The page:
The Boys in the Boat
This is a fantastic, enjoyable book about a group of blue-collar kids who came together to conquer the Nazis in the 1936 Olympics, held in Germany during the buildup to WW2. It is told primarily about Joe Rantz, who the author interviewed in the late 2000s before his death, and is a masterful work of storytelling. He has an engaging and beautiful story about hard times, hard work, and the indomitable spirit of human kind. I highly recommend this book to anybody looking for inspiration and a great story.
The story starts out telling the story about the early 1900s, when the northwest was a pretty desolate place. Life was hard, required frequently moving to find work, and there was not a lot of opportunity to move up in the world. To pile upon that idea, the stock market crash and Great Depression wiped out even the modest wealth that had built up, and Joe Rantz was faced with significant life challenges. His mother died when he was young, and when his father remarried, she despised the child that her husband brought to the marriage. At the tender age of 11, her mother and father and step-siblings left their small town, and left him behind. He was forced to make his own way, learn how to contribute to society, and to rely upon nobody but himself. He learned how to forage for food, to work hard, and he became tall and strong. Chance events brought him to the University of Washington, where he tried out for and joined the rowing team. Back in those days, rowing was one of the top team sports, and communities across America (especially on the East and West coasts) followed their local teams religiously. There are a lot of wonderful characters in the story that I’m not going to name, but it was a glorious cast of characters.
Joe obviously makes the team, joining the freshman eight-man boat, and they row like few have before. They win surprising races, and their coach sees them as potential Olympic athletes. The next year they underperform, causing their coach headaches, but ultimately many of them make the varsity boat, along with some of the class below them and a coxswain a year older than them. This group forms the boat that Coach Ulbrickson decides will race to make the Olympics. They face a range of challenges, but ultimately win the American races and qualify as Olympians. Shortly after, they are told that — due to the Great Depression — they will have to pay their own way. These blue-collar boys are devastated, as most didn’t have enough money to even travel to the competitions without some assistance. The city of Seattle, however, pulls together with nearby towns and raises $5,000 in under 48 hours and pays their way. They make their way across the pond, and ultimately land in Germany. Their lead rower comes down with a terrible illness on the ship and throughout their time in Germany, hardly able to row. He competes in the time trials, when the boys win and make the finals, but the morning of the finals, he is so sick that the coach decides to replace him. The other boys in the boat object, and say that they’ll carry him, but that they need him. The coach ultimately obliges, and they basically carry him into the boat. The race itself is incredible in its intensity, and the description in the book is enthralling. They have the hardest draw, in the middle of the river, which makes their path the hardest. Their leader is so horribly sick that he can hardly sit up straight. They fall behind and when the coxswain asks him to increase the pace, he nearly passes out and doesn’t respond. And yet — as he’s about to switch to ask #2 to lead, he steps up and ups the pace and everybody responds beautifully. They accelerate to catch the leaders, and (there’s an amazing picture at this point in the book!) ultimately they win the gold medal by six tenths of a second.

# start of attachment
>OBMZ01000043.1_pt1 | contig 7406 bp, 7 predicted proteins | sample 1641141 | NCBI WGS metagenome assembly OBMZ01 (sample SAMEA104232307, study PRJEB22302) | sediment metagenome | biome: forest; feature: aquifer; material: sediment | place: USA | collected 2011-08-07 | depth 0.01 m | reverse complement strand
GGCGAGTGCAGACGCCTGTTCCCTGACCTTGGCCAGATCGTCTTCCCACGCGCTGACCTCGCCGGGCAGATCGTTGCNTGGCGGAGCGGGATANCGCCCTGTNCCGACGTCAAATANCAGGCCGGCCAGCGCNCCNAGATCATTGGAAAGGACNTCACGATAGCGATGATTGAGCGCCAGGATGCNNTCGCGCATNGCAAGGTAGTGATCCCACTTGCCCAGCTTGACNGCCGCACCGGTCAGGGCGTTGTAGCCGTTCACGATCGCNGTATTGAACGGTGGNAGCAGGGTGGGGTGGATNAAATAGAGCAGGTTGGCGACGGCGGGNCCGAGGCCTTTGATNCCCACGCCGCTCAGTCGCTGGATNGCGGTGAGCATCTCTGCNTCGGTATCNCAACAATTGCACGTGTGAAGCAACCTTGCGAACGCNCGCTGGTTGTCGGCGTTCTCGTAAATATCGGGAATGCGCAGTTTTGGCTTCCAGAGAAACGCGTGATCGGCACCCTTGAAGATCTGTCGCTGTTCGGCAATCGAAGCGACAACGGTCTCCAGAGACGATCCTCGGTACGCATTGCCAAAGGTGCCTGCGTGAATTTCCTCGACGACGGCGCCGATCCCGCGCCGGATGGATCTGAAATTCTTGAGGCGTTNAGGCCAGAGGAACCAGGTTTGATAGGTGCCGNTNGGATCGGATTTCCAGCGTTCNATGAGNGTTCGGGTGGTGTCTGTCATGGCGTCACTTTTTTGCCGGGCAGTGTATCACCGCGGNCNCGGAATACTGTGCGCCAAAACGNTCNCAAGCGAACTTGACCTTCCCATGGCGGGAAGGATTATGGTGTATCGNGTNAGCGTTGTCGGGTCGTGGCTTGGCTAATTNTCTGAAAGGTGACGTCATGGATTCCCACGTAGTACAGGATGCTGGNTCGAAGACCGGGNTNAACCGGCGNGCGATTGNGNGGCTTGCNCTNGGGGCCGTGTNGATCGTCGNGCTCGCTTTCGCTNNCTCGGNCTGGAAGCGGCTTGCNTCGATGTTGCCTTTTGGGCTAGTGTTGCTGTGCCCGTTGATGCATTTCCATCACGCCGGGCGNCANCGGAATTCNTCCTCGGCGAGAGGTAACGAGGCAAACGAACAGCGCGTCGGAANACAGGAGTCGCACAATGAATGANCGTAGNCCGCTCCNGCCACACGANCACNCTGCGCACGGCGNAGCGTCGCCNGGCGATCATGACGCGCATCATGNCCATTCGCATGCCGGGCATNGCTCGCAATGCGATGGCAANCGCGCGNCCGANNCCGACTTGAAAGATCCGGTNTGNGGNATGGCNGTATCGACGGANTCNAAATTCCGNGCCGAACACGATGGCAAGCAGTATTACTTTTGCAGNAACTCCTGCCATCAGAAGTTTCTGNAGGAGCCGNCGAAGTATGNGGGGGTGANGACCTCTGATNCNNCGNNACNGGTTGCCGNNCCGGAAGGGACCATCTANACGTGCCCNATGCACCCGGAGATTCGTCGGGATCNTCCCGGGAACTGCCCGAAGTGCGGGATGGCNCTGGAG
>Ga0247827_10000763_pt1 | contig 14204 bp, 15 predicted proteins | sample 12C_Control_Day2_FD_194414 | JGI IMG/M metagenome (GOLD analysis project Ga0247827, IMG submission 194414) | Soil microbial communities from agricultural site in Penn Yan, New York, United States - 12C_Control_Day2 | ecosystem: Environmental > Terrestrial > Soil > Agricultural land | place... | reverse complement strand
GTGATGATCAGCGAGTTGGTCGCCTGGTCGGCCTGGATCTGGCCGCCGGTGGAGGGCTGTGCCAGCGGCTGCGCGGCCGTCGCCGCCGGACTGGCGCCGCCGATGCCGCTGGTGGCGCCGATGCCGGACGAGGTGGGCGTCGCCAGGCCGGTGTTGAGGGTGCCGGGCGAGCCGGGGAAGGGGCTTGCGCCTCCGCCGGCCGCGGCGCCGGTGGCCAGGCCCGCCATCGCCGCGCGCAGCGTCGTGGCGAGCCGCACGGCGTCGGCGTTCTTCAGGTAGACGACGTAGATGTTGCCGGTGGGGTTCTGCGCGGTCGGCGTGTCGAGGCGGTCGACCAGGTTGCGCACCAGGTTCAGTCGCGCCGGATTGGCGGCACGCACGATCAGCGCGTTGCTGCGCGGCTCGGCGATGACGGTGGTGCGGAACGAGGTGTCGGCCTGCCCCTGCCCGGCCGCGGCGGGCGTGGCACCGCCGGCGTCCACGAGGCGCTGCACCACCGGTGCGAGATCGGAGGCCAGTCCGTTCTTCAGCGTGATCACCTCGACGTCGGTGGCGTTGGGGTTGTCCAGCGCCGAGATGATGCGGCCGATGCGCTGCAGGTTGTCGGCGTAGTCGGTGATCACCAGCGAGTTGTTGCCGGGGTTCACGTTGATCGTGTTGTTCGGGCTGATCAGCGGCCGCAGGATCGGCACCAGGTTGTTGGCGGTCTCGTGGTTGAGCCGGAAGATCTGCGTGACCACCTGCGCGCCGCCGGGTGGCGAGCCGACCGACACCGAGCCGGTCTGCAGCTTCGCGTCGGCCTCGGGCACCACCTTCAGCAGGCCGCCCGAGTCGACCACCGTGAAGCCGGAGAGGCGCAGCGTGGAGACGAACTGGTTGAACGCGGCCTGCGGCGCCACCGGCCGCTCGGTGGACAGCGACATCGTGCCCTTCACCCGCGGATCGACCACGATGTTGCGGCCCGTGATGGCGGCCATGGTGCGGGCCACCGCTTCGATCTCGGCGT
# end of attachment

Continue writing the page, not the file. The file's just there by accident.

The book basically wraps up at this point, though it has intertwined a fascinating dimension of Nazi propaganda throughout the story. He tells the remainder of the life stories of each of the boys in the boat, how they supported the USA during WW2 and what they did after, and recounted the facts that this group gathered every year, and that they rowed together every ten years in honor of their accomplishment. It’s a really inspiring story, and I loved reading it.